alex homeIt was a tough 6 weeks. What sustained me and gave me energy? Love. Love is a superpower; love beyond any words, love that took action. My fierce momma bear love gave me the energy I needed to take care of Alex and to be there fully for him. The crazy love I received from my home team: my husband, kids, parents, friends, Alex’s friends and teachers, the parents of Alex’s friends, etc, helped sustained my spirit and kept me secure that yes, the world at home and around me were also taken cared of. The love Alex and I felt from the nurses, staff, work friends, acquaintances, and even wishes from social media strangers was incredible. Love does make the world go round and life always moves forward. ‘It is good to love many things, for therein lies the true strength, and whosoever loves much performs much, and can accomplish much, and what is done in love is well done.’~Vincent Van Gogh

 

Scars

22 Jul

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This week I started physical therapy on my arm. Remember, it was the neuropathy and lack of sensation in my left arm that actually helped discover my Stage 4 diagnosis. Anyhow, over the past couple of years my left arm has gotten weaker and the prickly/burning feeling has been magnified. I did a nerve conduction test and found out that I have nerve damage to the nerves in my brachial plexus from external beam radiation and it could actually get a little worse over the years. Not fun. Physical therapy was prescribed to help rehab the nerves that are left and somehow strengthen the muscles around those nerves. One of the side effects from this nerve damage is called paresthetica, which is basically persistent itching from damaged and irritated nerves. My arm is always itchy, numb, and tingly, and I now have scratched it so much that I have several little scars running up and around my left arm. It ain’t pretty and honestly, going to physical therapy is a little depressing. It reminds me that I’m sick and because of that illness, I’m damaged. The weather lately has been brutal on my breathing too…all those reminders.img_3895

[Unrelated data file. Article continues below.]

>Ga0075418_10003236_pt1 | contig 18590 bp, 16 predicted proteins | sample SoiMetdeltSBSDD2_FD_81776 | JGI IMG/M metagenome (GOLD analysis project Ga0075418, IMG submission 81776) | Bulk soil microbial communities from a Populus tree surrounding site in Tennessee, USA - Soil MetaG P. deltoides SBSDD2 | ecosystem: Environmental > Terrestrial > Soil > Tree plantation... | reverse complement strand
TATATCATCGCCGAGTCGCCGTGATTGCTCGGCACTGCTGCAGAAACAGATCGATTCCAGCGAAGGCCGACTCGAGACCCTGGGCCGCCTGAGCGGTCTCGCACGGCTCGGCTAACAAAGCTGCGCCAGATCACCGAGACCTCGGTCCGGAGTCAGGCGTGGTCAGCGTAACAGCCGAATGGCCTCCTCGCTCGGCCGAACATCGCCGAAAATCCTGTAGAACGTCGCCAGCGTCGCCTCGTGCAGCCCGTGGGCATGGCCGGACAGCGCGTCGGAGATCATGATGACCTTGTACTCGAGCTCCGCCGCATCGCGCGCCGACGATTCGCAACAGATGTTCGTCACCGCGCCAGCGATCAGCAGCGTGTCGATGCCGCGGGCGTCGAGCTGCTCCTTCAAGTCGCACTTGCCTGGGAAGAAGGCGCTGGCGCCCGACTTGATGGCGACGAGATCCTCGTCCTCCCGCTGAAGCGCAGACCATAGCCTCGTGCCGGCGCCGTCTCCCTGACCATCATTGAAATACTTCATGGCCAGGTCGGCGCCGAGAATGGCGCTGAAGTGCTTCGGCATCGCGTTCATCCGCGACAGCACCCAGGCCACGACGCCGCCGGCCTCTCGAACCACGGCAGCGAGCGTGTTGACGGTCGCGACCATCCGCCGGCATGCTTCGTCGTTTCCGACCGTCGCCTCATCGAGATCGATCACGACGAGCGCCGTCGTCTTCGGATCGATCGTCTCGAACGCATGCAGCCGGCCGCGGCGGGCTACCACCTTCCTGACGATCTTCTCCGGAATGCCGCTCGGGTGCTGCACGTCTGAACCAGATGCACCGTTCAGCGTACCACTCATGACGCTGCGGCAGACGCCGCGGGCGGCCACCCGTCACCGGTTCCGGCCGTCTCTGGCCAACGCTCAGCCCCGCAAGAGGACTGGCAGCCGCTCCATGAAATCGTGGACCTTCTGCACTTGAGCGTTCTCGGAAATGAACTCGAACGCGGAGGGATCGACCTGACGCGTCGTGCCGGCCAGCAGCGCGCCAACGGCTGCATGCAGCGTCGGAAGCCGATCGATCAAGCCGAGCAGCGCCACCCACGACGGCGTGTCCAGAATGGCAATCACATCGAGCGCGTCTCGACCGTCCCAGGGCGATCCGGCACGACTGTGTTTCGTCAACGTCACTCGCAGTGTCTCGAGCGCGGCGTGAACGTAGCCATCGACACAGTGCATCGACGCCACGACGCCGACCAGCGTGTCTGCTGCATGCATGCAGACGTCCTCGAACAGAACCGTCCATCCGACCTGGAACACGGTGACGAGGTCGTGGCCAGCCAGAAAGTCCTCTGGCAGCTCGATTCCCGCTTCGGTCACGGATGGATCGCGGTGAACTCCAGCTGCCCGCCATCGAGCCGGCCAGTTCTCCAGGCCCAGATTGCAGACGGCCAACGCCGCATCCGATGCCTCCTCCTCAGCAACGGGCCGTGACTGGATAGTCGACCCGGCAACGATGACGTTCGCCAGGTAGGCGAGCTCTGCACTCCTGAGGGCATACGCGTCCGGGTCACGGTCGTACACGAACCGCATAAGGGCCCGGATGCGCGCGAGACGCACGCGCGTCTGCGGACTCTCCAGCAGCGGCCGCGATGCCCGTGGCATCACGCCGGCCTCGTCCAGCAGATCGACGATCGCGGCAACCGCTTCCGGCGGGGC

I have a few scars, one on my neck from the three cancer surgeries, one on my shin from banging my leg into a car door years ago, and now, several scars on my arm from my scratching my ‘prickly nerve damaged’ skin.  ‘Scars have the strange power to remind us that our past is real.’~ Cormac McCarthy. Every scar serves to remind us of the stories that put them there but also to remind us of what we’ve overcome. I look at the scar on my neck and remember the three surgeries that put it there and how far I’ve come. The scars on my arm remind me of the 7 weeks of radiation that killed my nerves but also killed the cancer for awhile.

What about the scars you don’t see? The ones left by hurt, words, anger, discouragement, do those heal? I think it takes a really long time. I am fully aware of how damaging words and actions can be. When scars heal they change the texture of your skin, but what about the damage of scars on your heart and soul? Hurt always alters something. ‘It has been said, ‘time heals all wounds.’ I don’t fully agree. The wounds remain underneath but the scar toughens the exterior. In time, the mind, protecting its sanity, covers them with scar tissue and the pain lessens. But it is never gone.’~Rose Kennedy. We are all damaged and scarred to some degree visible or not, and we should remember that when speaking to each other.

For now, I will keep going to physical therapy without getting mad at my body. I will look at all my scars and remember that I am strong.

Today I wear The Lipstick Journey lipstick in Fierce because that’s how I’m feeling 🙂

New Normal

23 Jun